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Smart Soccer Ball Misses Its Goal

Soccer’s international governing body has canceled plans to use an RFID-enabled scoring system at the 2006 FIFA World Cup international soccer tournament.
By Jonathan Collins
Dec 05, 2005Despite a strong lineup and plenty of practice time, RFID sports technology start-up Cairos has ultimately dropped the ball. The company had hoped its system would be used as a verification tool at the 2006 FIFA World Cup international soccer tournament, for scoring scenarios in which a judge found it difficult to determine if a ball had crossed the goal line. However, sports equipment manufacturer Adidas, which will supply balls for the event, now says the system needs further development and, therefore, will not be employed after all.

Developed by Cairos, Adidas and the Fraunhofer Institute for Integrated Circuits, a German state- and industry-sponsored technical research organization, the system places up to 12 interrogators (readers) around a stadium that can detect an RFID tag inside a ball and track its exact position in real time throughout any match.


The Smartball system was used at the Under-17 World Championship in October. (photo courtesy Action Images)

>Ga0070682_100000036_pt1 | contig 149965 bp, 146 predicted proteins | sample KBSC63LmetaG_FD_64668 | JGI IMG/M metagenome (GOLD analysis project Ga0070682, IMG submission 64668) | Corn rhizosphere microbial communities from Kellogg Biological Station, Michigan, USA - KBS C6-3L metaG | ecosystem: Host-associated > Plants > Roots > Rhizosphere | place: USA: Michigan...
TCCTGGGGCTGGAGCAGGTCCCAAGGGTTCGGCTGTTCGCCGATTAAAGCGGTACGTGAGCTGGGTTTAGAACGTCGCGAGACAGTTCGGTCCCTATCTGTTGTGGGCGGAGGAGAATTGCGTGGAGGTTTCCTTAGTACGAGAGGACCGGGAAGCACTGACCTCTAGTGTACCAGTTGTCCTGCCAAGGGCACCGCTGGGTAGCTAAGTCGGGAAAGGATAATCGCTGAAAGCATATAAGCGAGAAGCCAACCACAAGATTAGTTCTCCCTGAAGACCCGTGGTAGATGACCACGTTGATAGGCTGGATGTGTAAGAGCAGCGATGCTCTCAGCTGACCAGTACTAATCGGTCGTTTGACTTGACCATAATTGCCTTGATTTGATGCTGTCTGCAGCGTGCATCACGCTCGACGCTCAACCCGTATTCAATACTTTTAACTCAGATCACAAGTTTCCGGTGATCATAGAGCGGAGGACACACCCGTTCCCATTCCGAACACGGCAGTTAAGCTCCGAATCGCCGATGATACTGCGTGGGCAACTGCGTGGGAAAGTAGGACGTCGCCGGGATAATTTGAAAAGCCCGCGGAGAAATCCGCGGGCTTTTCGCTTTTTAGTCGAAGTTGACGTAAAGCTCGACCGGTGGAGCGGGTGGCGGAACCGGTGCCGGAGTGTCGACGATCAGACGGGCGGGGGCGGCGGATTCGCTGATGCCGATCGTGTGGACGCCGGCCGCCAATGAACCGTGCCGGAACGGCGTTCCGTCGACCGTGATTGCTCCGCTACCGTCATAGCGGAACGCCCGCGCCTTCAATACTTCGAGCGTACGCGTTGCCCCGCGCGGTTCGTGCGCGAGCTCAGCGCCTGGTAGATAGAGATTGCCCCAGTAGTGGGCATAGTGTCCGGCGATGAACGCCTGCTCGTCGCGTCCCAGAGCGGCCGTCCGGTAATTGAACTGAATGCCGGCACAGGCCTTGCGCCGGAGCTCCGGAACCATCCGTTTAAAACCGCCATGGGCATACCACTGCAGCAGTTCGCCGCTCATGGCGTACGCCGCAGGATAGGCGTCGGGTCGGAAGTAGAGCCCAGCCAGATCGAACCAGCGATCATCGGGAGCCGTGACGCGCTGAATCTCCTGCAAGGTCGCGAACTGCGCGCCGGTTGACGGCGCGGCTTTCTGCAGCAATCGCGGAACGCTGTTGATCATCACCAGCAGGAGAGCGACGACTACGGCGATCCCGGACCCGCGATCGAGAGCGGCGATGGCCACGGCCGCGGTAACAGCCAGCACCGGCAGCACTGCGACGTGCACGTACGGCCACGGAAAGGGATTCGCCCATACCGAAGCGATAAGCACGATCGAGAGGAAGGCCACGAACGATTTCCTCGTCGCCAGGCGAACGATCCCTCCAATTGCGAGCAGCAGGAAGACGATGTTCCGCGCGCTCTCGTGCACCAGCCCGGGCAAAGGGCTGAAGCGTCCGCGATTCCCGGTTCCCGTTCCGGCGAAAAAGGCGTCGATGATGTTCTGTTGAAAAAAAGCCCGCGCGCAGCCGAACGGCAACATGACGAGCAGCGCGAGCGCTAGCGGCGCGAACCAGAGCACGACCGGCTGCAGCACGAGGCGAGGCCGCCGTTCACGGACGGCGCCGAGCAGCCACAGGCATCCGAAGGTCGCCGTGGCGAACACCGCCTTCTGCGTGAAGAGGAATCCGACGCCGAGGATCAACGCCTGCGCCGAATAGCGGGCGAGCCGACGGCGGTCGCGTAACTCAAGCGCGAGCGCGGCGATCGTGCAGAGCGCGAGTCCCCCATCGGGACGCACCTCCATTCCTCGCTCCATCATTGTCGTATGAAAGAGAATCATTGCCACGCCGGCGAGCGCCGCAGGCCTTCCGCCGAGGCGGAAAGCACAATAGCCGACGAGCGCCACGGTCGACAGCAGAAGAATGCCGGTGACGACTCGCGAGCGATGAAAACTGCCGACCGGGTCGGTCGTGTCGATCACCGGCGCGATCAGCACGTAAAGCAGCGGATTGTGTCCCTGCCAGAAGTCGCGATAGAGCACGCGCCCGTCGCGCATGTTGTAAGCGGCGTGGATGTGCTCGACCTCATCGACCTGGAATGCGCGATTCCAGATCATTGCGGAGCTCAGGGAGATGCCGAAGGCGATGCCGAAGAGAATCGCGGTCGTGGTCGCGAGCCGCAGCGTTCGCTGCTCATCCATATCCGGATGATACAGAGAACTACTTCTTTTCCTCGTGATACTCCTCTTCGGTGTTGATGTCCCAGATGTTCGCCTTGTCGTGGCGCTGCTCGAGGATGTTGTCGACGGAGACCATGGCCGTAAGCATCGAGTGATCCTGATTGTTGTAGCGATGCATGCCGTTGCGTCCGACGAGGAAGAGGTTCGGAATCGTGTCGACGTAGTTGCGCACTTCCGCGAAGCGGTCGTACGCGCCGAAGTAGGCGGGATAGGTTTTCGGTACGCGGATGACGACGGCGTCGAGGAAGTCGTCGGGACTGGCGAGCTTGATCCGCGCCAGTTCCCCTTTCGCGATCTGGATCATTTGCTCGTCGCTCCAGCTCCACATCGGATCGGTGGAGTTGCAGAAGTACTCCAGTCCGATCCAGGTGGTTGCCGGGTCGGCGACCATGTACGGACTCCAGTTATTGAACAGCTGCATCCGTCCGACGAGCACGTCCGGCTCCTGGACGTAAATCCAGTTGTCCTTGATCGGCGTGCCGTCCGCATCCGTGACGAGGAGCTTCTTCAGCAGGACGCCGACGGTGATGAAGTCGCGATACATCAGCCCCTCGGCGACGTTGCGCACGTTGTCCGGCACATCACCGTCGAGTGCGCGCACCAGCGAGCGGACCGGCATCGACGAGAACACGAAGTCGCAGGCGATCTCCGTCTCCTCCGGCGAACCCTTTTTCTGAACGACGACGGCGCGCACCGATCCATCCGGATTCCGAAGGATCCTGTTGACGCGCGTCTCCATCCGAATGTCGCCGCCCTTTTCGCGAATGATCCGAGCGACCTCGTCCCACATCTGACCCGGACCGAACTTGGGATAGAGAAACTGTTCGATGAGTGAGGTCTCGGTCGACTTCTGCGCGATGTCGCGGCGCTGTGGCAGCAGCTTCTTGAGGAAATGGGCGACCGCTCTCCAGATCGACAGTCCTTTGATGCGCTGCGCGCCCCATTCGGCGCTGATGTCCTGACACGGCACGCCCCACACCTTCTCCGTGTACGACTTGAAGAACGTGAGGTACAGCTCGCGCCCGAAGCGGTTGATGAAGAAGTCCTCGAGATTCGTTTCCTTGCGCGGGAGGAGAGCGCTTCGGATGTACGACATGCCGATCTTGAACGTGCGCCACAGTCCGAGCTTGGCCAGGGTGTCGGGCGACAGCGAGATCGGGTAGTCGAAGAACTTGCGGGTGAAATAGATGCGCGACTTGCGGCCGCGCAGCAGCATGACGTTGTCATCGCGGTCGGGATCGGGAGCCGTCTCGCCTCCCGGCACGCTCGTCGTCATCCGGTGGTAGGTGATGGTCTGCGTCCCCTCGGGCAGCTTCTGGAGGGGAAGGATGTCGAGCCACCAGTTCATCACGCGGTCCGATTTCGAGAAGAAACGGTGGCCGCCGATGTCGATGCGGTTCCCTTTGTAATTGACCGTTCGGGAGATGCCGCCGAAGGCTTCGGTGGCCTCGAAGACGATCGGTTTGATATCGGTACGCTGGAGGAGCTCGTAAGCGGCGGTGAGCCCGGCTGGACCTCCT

The dime-sized tag emits a 2.4 GHz signal 2,000 times per second, which can be read from up to 300 meters (985 feet) away from an interrogator (reader). Several readers receive the signal simultaneously, allowing the system's software to determine the exact location of the ball.

After the system was tested initially Under-17 World Championship held in Peru in October, the FIFA, the international governing body of soccer, said the technology—dubbed "Smartball"—had a positive future but required some improvements before it could be sanctioned for use in the World Cup. That process will now be delayed as a further technology trial set for this month at the FIFA Club World Championship Toyota Cup Japan 2005 has also been cancelled.

According to Adidas, the technology requires further development and testing before it can be used at tournaments of the highest professional level. Cairos was formed in 2000 with the intention of developing an RFID-based system specifically geared to help determine whether a goal has been scored and, thus, ensure the accuracy of goal-line decisions. It turned to the Fraunhofer Institute to help develop a system Cairos believes can be used for basketball, tennis, U.S. football and a number of other sports. The company claims its long-range, real-time RFID tracking system can also be used for commercial applications, including tracking dollies on airport tarmacs, patient and equipment in hospitals and firefighters at dangerous locations.
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USER COMMENTS

Andrew Simmons 2006-06-13 04:05:45 PM
Live RFID tracking at distance with transportable RX Very interested in the application of accurately tracking a moving object (Soccer Ball) with a series of transportable receivers accessing data from an active transmitter tag. Questions 1 How accurate is the positioning? 2 What is the maximum range? 3 How many separate transmitters can be used a the same time? 4 Is the positional data available in real time?

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